A River Runs Through It - Vioolsdrift
As we sat on the bank of the Orange River in Vioolsdrift, I was once again struck by the absolute beauty in the stark contrast experienced here: the water of the Orange River clashing with the Richtersveld Desert. If you look at it from above, it is as if the desert was shocked by the arrogance of the water flowing here and pulled back on both sides, forming mountains and in this way trying to prevent further contamination with the water.
We had time for a quick visit to this corner of the Northern Cape. After spending some time in Alexander Bay, we had booked a few days on the banks of the Orange river at Fiddler’s Creek. The “homeless” had found a place to call home for a couple of days.
Each morning we would walk up Geelkrans, a very steep hill just outside Vioolsdrift on the way to Eksteensfontein. I hoped that this would be the start of our journey to Everest Base Camp later this year. While climbing this “monster” (similar to the road we take to THE HILL, although with much less traffic and pollution), my angel made the comment that if God would do a sand painting, it would probably look similar to this landscape. The sun was rising over the hills, rocks were being painted gold and the sky was being lit up with blues, reds , purples and greys while the desert canyons were still covered in shades. At this time of the morning we could still relish the coolness that was soon to evaporate before the Namaqua sun.
Since my first time rafting here in 1998, I’ve been intrigued by the uniqueness of this special part of South Africa. The temperatures ranging mostly above 40 degrees in summer call for some very special people to live here. The plants that are able to survive this extremely hostile environment are not only unique but also very often overlooked or undiscovered. A visit to the Richtersveld National Park should therefore be high on your list of things to do and places to see in South Africa. I promise you there is nothing remotely similar in our country to what you will experience and see hear.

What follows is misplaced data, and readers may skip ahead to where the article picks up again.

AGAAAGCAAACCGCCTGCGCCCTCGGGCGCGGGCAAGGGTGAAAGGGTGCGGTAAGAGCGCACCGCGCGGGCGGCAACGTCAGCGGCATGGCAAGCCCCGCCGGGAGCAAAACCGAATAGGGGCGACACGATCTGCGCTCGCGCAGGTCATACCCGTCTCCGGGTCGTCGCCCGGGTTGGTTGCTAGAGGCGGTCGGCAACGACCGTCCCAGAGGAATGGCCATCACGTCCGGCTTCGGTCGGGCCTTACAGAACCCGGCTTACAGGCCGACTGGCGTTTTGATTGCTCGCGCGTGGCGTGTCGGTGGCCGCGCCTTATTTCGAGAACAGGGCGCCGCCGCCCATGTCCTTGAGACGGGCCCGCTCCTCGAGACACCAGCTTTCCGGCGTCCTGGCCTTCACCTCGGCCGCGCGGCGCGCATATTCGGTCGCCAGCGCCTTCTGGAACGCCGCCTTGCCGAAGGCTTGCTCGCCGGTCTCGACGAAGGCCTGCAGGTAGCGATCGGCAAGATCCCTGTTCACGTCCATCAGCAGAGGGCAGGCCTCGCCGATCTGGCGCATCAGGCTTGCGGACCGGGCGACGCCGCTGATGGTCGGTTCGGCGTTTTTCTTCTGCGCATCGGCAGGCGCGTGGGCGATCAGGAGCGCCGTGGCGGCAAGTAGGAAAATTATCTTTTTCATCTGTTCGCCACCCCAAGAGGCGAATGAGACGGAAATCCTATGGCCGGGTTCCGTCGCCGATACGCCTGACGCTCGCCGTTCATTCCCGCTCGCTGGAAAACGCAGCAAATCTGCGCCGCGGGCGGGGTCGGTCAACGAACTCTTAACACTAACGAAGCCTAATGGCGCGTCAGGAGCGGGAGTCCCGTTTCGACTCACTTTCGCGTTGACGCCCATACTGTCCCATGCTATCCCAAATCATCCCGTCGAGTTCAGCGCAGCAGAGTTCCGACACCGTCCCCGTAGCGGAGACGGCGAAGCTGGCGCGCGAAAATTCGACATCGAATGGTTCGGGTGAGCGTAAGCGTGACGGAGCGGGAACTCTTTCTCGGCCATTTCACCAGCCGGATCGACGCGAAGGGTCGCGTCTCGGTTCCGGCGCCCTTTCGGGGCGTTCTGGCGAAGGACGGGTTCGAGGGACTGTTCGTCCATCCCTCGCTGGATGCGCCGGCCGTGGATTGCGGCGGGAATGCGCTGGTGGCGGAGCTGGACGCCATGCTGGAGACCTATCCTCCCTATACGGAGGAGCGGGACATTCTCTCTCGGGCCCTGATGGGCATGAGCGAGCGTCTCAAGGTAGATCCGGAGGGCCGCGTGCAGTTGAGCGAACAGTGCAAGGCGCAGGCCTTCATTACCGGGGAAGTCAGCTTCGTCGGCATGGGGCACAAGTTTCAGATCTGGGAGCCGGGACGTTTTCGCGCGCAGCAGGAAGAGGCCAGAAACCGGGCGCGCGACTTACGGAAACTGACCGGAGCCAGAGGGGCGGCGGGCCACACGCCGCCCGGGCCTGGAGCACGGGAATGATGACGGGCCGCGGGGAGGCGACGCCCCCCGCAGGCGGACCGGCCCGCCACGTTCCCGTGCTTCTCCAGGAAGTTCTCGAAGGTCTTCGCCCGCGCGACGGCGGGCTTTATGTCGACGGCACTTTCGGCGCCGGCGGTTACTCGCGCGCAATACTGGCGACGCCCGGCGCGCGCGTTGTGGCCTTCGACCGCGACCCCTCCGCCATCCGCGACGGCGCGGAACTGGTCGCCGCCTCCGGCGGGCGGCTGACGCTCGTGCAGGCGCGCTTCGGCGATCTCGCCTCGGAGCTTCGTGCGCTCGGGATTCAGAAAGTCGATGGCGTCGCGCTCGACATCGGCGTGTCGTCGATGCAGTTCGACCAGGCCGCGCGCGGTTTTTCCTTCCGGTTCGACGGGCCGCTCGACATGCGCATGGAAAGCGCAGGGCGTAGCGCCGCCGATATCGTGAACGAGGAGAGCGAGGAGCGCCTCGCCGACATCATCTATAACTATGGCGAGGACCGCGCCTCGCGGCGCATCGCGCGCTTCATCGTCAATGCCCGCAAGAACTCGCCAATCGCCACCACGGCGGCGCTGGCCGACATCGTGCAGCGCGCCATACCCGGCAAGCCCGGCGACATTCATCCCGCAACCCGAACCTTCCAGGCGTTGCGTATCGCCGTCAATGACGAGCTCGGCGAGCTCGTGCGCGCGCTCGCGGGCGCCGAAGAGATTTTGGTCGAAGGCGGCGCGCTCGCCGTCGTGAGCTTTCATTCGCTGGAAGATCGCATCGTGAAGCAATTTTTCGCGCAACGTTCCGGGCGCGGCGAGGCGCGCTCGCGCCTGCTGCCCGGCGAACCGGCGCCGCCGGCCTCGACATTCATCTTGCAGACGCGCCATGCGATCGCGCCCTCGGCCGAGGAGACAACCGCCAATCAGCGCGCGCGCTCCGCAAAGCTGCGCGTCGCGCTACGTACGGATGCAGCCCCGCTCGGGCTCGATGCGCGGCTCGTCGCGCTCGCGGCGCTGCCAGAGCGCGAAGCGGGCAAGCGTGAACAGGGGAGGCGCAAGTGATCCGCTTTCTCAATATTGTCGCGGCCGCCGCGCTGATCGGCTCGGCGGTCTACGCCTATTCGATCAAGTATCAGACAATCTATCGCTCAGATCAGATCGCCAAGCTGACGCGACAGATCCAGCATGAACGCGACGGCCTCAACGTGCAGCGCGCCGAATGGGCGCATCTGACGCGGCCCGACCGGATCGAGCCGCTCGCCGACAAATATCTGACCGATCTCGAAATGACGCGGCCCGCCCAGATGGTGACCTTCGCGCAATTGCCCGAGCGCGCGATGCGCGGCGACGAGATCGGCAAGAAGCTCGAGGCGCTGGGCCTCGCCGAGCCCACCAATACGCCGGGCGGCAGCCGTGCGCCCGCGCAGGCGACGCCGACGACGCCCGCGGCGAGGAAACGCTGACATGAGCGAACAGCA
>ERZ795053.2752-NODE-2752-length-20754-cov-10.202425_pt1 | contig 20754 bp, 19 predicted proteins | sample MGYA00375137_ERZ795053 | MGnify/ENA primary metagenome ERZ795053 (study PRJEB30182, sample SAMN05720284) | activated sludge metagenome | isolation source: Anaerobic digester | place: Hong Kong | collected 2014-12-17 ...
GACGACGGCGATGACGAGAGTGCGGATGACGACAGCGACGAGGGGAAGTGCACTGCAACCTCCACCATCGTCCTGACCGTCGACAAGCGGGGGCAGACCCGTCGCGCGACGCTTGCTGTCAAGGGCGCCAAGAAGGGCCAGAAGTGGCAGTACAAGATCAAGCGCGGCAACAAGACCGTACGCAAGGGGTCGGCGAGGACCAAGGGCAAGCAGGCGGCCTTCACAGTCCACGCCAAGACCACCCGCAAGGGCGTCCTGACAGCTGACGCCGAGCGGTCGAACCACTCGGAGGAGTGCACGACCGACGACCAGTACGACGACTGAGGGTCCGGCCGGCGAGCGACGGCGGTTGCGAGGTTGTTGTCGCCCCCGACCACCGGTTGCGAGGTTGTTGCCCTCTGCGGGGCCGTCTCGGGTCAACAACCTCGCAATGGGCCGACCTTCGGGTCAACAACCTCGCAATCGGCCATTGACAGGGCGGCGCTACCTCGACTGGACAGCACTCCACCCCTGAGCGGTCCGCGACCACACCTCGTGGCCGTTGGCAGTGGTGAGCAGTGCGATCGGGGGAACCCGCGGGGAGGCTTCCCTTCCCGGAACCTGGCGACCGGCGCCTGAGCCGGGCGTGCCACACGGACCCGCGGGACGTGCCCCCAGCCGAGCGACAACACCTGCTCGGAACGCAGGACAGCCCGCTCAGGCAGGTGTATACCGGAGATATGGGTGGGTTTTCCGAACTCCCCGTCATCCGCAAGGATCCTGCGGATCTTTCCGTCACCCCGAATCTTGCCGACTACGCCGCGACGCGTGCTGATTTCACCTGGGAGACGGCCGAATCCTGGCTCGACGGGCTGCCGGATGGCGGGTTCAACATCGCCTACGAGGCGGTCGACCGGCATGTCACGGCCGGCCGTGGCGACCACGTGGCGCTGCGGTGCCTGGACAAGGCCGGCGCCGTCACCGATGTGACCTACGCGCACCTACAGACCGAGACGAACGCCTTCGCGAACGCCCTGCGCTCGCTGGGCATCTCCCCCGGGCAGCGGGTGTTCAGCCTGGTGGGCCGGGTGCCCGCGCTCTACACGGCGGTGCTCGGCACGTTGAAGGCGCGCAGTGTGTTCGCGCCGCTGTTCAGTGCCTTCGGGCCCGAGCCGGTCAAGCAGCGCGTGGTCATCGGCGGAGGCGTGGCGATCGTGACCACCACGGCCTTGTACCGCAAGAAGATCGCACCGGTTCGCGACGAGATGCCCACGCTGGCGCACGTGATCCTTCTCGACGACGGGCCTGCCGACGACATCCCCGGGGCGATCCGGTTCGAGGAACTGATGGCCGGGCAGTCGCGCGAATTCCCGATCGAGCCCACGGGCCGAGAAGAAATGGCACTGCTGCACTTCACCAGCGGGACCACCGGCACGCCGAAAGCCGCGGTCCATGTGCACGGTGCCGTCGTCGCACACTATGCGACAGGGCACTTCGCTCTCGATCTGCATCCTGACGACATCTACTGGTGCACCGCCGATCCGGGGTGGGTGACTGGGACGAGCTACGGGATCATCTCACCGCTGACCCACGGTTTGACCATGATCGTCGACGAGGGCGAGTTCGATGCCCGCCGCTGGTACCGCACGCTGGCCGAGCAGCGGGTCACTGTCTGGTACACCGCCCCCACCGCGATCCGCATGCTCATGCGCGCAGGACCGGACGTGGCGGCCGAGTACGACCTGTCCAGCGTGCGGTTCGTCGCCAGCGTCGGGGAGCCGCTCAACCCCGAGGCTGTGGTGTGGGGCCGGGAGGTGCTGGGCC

The campsite at Fiddler’s Creek is perfectly situated to accommodate the many overlanding trucks and people crossing the South Africa-Namibia border. It is, however, probably most well-known for the many adrenaline seekers rafting from Vioolsdrift with white water rafting companies such as Bushwacked. You can choose to navigate your way among the rocky desert hills on the Orange river for anything from one to four days. The sheer beauty and seclusion combined with the adrenaline of the fairly calm rapids make it possible for the whole family – from young to old – to join in the adventure. We once undertook a rafting trip over the New Year’s holiday, which was a bit hot. I learned to balance myself on a chair in the river with a drink in my hand and only the top half of my face showing above the water.
The different accommodation options at Fiddler’s Creek vary from basic camp sites to glamping in their tented lodge. Our tent even had proper beds! The communal bathrooms are cleaned daily and kitchen facilities are available to all. Visitors are perfectly positioned to start their Richtersveld route from here, later entering the Richtersveld National Park at Sendelingsdrift. This can also form part of a flower route expedition during August and September, when the temperatures are much more bearable. If you are a fisherman, the opportunity to seek out some small and big mouth yellow fish should not be missed. The area from here to Alexander Bay has arguably provided some of the best fishing experiences I have ever had. You can choose to wade in the water or fish from a kayak. The results on our labour once astounded even my angel, who tried to count the fish we caught without success.
A very unexpected bonus at Fiddler’s’ Creek is the many mango trees planted here. Ask one of the locals to make you a mango smoothie if you’re ever here in summer. It will probably blow your taste buds to smithereens.
Our adventure literally deflated on the 100 kilometre journey back to Springbok. Thankfully we were eagerly assisted by some very friendly people willing to go the extra mile to help a lost guy without a jack struggling to change his tyre. Thank you, Vioolsdrift! We hope to see you again for some more fun in the sun.
Other stories you may like:
From One Hole To Another - Part III
Garden Route - The First 3km Of The Otter
Reaching For The Sky Part VI - The Hill